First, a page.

They mentioned large projects currently being undertaken across the Lehigh Valley. Participants discussed projects such as the hockey arena, casino, and ArtsQuest. Projects involving specific companies, including Ocean Spray, and the Lehigh Valley Hospital Expansion, were mentioned as well as more generic business expansions like the Allentown waterfront project, the P&P Mill, and new hotels and retail space in various locations.
Focus group participants were generally dissatisfied with the types of jobs available to Lehigh Valley workers and didn’t believe the job market matched the qualifications most workers have.
The groups also examined other topics; citizens talked 652 times about housing, 549 times about fresh food access, and 378 times about climate and energy.
One of the most interesting findings to come out of the focus group analysis is that the overall interests and topics of discussion varied very little in the different cities, boroughs, and townships where they were held. These commonalities suggest that quality of life factors in the Lehigh Valley are important across the valley, not just in one or two communities.
Tomorrow, Renew Lehigh Valley will be partnering with the Lehigh Valley Research Consortium (LVRC) to present the third annual State of the Lehigh Valley: Community Trends at a Glance report at a luncheon event at Iaccoca Hall on Lehigh University’s Mountaintop Campus.
The view of the entire Lehigh Valley from the Wood Dining Room will provide an appropriate backdrop as the Lehigh Valley Research Consortium unveils their report of the successes and struggles of the region from the perspective of civic engagement, economic growth, and health, with a special focus on the environment and environmental sustainability. The LVRC brings together faculty members from Lehigh Valley Association of Independent Colleges (LVAIC) institutions with diverse and interdisciplinary expertise to focus on regional topics. These institutions include Cedar Crest College, DeSales University, Lafayette College, Lehigh University, Moravian College, and Muhlenberg College, along with affiliate members Northampton Community College and Lehigh Carbon Community College.
Co-presenting the event is Renew Lehigh Valley, which since 2007 has been a nonprofit advocate for smart growth in the Lehigh Valley, revitalizing our core communities, preserving open space, and creating an economically and environmentally sustainable foundation for the region’s growth.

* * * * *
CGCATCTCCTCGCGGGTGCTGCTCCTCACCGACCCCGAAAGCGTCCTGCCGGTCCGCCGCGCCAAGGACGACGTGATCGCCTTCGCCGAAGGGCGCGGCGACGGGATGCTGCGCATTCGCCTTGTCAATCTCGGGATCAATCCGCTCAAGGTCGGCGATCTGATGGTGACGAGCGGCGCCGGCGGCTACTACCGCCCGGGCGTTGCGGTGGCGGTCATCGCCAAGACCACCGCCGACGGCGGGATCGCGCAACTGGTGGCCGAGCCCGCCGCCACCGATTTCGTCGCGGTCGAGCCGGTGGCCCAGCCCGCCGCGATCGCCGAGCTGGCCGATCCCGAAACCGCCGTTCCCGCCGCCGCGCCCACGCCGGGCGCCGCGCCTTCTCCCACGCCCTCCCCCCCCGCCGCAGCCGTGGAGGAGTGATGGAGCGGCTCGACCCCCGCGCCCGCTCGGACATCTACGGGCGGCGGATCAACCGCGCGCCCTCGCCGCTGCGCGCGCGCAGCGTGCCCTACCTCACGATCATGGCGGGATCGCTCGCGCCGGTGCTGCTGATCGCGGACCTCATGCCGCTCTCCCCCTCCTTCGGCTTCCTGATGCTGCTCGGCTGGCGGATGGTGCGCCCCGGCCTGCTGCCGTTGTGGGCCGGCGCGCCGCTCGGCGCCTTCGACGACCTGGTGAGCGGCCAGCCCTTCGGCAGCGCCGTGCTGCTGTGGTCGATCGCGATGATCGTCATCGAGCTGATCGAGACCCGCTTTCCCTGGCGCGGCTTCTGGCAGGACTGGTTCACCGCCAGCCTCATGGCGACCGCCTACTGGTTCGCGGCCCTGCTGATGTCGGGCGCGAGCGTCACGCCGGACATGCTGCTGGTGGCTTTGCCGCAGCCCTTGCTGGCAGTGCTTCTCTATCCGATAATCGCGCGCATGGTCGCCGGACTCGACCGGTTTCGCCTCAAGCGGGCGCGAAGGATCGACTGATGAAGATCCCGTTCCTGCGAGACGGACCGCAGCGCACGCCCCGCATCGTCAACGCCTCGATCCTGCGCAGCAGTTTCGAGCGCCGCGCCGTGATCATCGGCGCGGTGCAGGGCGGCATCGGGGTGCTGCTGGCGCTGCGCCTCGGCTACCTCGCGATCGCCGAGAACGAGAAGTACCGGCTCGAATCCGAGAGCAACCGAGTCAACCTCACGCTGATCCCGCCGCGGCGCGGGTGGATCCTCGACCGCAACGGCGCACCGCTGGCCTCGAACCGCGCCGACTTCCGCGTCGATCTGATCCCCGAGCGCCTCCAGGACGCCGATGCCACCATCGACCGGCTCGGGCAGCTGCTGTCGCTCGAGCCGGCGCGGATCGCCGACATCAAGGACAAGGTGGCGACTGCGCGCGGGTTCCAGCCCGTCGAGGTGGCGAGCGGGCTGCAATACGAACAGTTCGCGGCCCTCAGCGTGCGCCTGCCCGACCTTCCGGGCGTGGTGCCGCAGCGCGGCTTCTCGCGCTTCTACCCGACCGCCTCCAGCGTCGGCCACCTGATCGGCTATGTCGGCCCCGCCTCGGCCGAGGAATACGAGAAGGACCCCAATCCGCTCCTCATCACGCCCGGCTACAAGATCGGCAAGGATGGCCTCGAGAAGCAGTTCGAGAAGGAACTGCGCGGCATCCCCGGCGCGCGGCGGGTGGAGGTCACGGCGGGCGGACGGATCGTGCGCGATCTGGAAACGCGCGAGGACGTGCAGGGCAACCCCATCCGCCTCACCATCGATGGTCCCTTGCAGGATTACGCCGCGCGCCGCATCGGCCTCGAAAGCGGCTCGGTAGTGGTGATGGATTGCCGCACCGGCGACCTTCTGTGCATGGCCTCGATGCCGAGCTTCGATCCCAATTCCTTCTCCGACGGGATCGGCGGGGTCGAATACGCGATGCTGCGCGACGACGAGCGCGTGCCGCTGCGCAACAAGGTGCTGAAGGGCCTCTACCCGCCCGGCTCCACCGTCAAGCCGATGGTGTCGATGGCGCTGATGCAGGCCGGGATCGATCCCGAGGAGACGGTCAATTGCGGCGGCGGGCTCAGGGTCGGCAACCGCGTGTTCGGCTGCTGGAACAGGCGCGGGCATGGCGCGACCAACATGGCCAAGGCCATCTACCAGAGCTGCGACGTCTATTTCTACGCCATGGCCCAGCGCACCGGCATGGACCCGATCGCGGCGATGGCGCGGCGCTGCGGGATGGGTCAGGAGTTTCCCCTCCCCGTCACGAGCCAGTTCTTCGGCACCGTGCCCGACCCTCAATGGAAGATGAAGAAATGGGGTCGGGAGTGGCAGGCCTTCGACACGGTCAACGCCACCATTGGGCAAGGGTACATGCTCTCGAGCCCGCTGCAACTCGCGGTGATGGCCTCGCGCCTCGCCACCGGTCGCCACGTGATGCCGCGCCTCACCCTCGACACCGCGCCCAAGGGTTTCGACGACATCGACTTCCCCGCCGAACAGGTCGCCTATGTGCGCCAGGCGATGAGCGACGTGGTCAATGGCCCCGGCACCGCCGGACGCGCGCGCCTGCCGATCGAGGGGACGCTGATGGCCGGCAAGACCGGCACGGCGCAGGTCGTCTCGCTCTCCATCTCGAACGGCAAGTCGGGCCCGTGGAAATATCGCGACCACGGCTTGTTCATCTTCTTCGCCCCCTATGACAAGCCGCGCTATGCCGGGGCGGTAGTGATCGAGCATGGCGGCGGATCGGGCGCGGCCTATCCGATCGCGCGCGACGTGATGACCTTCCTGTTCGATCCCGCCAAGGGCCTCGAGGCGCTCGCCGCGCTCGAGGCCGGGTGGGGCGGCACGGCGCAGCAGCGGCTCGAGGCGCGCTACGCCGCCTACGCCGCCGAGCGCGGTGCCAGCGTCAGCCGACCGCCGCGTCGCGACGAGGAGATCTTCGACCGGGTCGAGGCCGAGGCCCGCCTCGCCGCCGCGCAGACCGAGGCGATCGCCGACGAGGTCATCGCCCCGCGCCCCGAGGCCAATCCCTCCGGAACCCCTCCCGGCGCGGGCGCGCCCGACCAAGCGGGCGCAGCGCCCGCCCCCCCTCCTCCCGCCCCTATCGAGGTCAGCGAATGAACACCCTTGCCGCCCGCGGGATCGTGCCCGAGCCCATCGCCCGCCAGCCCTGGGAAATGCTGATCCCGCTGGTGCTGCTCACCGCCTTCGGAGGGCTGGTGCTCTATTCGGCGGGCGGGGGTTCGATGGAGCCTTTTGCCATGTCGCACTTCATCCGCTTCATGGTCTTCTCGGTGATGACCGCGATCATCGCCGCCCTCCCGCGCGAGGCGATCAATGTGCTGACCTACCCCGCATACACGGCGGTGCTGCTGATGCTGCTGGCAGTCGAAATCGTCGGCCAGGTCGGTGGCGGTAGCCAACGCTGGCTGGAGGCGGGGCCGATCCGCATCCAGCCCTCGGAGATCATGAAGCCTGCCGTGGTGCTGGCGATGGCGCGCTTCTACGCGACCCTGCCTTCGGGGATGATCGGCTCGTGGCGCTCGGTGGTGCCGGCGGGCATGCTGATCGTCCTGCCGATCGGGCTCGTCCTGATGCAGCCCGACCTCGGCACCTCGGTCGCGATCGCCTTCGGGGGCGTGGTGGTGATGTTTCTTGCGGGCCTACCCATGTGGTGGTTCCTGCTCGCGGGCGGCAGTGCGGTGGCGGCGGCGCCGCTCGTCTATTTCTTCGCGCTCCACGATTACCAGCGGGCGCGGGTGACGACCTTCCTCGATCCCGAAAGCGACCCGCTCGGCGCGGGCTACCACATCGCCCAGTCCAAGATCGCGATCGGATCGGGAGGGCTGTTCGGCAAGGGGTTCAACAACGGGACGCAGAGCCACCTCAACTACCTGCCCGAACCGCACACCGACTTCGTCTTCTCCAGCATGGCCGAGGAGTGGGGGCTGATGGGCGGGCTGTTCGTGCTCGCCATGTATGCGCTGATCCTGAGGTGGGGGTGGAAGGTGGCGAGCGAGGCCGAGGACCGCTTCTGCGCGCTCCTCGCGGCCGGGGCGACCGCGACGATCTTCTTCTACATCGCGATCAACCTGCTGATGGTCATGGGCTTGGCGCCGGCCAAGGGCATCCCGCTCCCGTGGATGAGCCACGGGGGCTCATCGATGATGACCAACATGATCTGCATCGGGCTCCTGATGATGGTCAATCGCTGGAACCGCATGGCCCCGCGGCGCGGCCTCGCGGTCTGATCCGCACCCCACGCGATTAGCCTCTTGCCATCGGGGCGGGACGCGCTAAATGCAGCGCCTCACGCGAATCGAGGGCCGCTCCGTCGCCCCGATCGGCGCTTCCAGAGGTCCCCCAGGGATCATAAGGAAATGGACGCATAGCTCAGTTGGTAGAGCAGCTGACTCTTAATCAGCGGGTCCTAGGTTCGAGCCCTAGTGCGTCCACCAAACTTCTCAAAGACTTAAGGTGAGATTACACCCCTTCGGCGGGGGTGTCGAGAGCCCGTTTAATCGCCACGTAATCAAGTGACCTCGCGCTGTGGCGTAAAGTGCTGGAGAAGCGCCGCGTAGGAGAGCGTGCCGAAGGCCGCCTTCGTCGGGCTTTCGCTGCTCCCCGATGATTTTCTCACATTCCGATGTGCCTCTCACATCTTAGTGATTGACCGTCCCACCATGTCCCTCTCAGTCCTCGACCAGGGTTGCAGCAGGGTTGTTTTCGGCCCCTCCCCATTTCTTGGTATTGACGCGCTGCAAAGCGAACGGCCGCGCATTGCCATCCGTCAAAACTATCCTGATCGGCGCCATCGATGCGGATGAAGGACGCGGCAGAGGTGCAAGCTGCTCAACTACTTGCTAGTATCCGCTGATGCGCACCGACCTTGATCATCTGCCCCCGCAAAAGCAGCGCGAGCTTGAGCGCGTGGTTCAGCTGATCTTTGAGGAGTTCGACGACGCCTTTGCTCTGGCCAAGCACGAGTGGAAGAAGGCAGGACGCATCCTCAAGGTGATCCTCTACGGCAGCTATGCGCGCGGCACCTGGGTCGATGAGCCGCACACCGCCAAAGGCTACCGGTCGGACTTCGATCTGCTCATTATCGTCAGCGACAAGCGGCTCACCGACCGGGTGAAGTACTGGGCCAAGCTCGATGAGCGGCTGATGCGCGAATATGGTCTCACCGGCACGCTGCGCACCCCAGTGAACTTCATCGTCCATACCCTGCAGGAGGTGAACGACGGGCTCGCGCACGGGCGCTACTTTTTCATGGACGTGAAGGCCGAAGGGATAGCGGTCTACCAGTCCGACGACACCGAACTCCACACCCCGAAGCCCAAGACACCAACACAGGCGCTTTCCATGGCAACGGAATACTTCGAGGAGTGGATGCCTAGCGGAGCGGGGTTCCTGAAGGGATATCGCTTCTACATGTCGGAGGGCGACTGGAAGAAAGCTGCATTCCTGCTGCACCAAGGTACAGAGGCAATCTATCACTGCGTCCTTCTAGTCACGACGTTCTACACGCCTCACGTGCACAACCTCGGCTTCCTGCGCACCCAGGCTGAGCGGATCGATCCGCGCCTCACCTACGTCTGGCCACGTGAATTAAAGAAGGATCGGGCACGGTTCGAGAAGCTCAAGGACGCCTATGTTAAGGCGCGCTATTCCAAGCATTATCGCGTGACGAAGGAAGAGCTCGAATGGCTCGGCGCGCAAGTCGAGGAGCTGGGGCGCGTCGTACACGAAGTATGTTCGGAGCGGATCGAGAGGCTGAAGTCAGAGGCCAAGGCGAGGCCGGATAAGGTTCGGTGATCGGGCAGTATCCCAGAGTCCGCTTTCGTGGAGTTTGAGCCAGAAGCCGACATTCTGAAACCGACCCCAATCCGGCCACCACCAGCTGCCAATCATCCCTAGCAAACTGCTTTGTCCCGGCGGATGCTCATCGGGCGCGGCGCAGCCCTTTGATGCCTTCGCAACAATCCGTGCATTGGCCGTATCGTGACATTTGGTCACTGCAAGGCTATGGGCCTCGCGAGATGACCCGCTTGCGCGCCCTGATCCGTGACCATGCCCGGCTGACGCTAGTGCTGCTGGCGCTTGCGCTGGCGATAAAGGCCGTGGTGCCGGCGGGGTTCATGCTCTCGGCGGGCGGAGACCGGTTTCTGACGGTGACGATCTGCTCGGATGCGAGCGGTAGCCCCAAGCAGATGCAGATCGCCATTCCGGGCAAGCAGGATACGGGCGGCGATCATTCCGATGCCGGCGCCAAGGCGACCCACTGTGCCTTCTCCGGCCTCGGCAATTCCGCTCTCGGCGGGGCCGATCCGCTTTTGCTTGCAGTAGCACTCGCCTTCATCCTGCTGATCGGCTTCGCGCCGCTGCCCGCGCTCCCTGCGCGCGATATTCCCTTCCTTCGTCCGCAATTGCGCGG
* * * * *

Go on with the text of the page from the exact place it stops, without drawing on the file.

This will be an opportunity to discuss the issues that are facing the Lehigh Valley, but an even better opportunity to organize action in planning its future. Forefront in our minds this year will be Envision Lehigh Valley, a public outreach effort designed to engage the citizens of Northampton and Lehigh Counties to create a truly sustainable Lehigh Valley. The project received a three year, $3.4 million Sustainable Communities grant and will conclude at year end 2014. In the span of that time, partnerships throughout the Lehigh Valley will work together to produce comprehensive plans to address economic development, fresh food access, employment and housing balance, as well as transportation.
Highmark Blue Shield is once again the Presenting Sponsor of the event. Thanks go out to our other sponsors Lehigh Valley Economic Development Corporation, Lehigh University’s Social Science Research Center, Capital Blue Cross, PPL, St. Luke’s University Health Center, Spillman Farmer Architects, Susquehanna Bank, and Just Born, Inc.
Registration and buffet will open at 11:00am with a poster session displaying data about the Lehigh Valley. The event will kick off at 12:00pm with highlights from the State of the Lehigh Valley report, followed by a few leading community members who will speak to their work in relation to the report’s findings. Registration is $35 and can be completed right at the event. Don’t miss this opportunity to meet with fellow community leaders and take action to address the needs of the Lehigh Valley.
If you’re planning on attending the event, be sure to use #SLVR when you tweet about the report and speeches. There will also be an opportunity for community discussion where the audience can provide feedback on the report as well as their ideas and visions for the Lehigh Valley. For more information on the event as well as the EnvisionLV project, head to http://renewlv.com/. If you would like to see the report, it will be published in PDF format at renewlv.com and lehighvalleyresearch.org on March 1st.